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The U.S. Postal Service spent an average of $472,744 per month on idle trailers between January 2019 and March 2020, according to a recent article by Brian Straight in FreightWaves. Of course, idle trailer problems aren’t unique to the USPS: Francis Roy, Vice President at vHUB, says that as much as 20% of North American trailer fleets sit unused at any given point in time.
Let’s take a look at the industry’s idle trailer problem and strategies that fleets can use to improve trailer utilization and enhance profitability.An estimated 20% of North America’s trailer fleets sit unused at any given point in time—are you optimizing your trailer utilization? Click To Tweet
An Idle Problem
There’s growing optimism of a vibrant freight market in 2021, according to Don Ake, Vice President of Freight Transportation Research, thanks to a sharp uptick in ecommerce demand and other factors. At the same time, fewer drivers, OEM production challenges, more government regulations and other issues have limited supply side capacity and led to about a fifth of trailers sitting idle, creating a disconnect in the market.
Francis Roy believes that many trucking companies don’t realize how badly they’re underutilizing trailers, leading to the massive idling problem.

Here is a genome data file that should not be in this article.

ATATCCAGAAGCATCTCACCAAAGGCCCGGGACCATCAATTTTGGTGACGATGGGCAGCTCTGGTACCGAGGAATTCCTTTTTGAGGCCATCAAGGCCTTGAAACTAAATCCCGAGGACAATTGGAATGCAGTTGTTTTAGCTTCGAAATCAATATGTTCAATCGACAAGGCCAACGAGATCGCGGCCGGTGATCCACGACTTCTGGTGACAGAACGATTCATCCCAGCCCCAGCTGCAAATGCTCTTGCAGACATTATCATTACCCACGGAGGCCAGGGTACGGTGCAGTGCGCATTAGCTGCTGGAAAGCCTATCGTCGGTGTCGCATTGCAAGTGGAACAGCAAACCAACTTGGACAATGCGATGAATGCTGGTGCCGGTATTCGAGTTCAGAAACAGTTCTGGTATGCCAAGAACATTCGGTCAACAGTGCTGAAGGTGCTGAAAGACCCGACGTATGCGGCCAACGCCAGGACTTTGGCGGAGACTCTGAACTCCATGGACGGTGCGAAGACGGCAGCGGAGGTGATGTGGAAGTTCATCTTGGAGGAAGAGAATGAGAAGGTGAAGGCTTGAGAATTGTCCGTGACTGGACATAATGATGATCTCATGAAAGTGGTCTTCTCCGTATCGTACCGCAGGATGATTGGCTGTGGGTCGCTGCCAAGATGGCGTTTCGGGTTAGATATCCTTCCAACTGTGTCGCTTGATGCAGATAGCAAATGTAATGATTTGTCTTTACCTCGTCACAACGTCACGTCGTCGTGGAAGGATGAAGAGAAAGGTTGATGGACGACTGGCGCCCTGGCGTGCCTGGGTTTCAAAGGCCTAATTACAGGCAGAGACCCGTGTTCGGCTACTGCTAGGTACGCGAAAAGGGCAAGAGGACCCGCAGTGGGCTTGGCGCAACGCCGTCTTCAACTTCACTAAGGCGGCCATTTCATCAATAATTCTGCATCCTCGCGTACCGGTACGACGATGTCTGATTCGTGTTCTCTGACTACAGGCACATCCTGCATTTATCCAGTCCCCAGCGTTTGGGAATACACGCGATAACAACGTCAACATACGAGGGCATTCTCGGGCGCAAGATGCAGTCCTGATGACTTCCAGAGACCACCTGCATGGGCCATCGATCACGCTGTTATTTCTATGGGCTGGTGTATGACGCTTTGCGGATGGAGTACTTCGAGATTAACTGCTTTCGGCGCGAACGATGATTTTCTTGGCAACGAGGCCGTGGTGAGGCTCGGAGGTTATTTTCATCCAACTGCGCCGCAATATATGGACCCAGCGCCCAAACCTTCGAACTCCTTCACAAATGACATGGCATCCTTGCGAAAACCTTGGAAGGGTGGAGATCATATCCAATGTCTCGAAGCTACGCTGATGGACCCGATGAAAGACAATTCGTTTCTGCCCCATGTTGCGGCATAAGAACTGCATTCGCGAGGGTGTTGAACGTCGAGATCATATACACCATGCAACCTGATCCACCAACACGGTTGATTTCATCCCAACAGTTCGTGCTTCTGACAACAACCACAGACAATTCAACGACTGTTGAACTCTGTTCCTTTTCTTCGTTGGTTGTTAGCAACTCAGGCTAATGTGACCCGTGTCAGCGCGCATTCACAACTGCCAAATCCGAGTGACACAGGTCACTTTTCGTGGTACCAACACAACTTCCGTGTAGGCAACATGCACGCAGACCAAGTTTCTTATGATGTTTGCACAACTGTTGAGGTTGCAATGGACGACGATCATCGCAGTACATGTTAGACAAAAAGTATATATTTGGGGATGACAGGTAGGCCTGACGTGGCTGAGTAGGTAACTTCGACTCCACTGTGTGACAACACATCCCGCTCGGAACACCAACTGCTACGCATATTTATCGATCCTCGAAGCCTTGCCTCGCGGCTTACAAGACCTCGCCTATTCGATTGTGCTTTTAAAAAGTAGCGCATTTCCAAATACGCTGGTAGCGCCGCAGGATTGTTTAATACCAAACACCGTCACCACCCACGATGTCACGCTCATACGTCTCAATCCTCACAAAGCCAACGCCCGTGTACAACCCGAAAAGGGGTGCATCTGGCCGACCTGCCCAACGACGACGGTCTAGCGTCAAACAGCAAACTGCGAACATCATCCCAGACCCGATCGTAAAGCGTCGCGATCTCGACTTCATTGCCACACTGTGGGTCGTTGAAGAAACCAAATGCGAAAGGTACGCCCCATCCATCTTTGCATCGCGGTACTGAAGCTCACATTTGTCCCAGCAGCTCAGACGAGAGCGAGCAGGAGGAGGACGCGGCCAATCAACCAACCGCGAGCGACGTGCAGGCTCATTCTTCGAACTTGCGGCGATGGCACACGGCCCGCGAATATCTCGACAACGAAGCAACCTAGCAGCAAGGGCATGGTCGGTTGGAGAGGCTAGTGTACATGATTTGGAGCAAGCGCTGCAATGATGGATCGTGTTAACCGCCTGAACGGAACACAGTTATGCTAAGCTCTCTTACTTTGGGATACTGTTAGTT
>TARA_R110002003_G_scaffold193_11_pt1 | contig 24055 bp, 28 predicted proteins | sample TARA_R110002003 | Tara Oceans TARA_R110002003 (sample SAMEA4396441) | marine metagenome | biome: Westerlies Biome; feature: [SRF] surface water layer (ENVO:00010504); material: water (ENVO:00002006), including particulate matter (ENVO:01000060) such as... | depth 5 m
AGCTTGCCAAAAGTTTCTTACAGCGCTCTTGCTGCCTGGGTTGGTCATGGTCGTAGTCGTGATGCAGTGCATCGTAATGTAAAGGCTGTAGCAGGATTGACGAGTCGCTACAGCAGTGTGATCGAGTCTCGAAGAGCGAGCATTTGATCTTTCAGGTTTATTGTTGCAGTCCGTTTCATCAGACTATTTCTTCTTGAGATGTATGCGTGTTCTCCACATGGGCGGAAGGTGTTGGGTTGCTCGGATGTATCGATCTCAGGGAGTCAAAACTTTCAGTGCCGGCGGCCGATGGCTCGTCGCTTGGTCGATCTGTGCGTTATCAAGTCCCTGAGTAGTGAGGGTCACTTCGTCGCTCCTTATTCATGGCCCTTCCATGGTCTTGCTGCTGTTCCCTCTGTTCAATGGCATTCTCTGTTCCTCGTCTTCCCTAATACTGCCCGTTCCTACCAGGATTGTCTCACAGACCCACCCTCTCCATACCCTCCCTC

According to the American Trucking Association, less than a quarter of the nation’s trailer fleet was equipped with tracking devices in 2019. The figure is expected to rise to 45% this year, but that still covers less than half of trailers. Without trailer tracking, it’s impossible for trucking companies to accurately determine where trailers are in order to improve utilization.
Most fleets focus on maximizing driver hours ahead of fleet utilization, which leads to more drop-and-hook freight. While these trends are beneficial for drivers paid by the mile and shippers that can load or unload trailers at their convenience, it leads to empty trailers sitting around until a driver is able to pick them up—and low trailer utilization levels.
Trailer Tracking Technology
Technology can play a key role in improving trailer visibility, both in terms of location and load status. Fortunately, modern telematics solutions can help quickly identify trailer location and status—as well as real-time tractor locations via in-cab ELD-compliant solution, which can be displayed in an easy-to-use dashboard for dispatch and operations management.
PowerFleet’s easy-to-use interface. Source: Powerfleet
There are four key pieces of information:
- Dispatch needs to be able to find the nearest available trailer.
- Dispatch needs to know that the trailer is empty.
- The driver needs to easily find the trailer.
- The trailer needs to be road-ready.
In addition to location and load status, holistic solutions can provide freight images from HD cameras, door open/close sensors, temperature/humidity/pressure/light measurements and an integrated accelerometer to provide deeper insights. Reefer solutions that can even integrate with chillers to make remote changes to trailer conditions without a driver goes beyond monitoring but actually controlling the asset.
Leveraging the Data to Improve
Technology provides a wealth of data for maximizing trailer utilization, but the key is leveraging that data to inform decisions. Best-in-class software systems make it easy to see real-time assets on a live map as well as provide a dashboard with dynamic AI-powered interaction with a fleet’s assets and cargo database without manually running reports.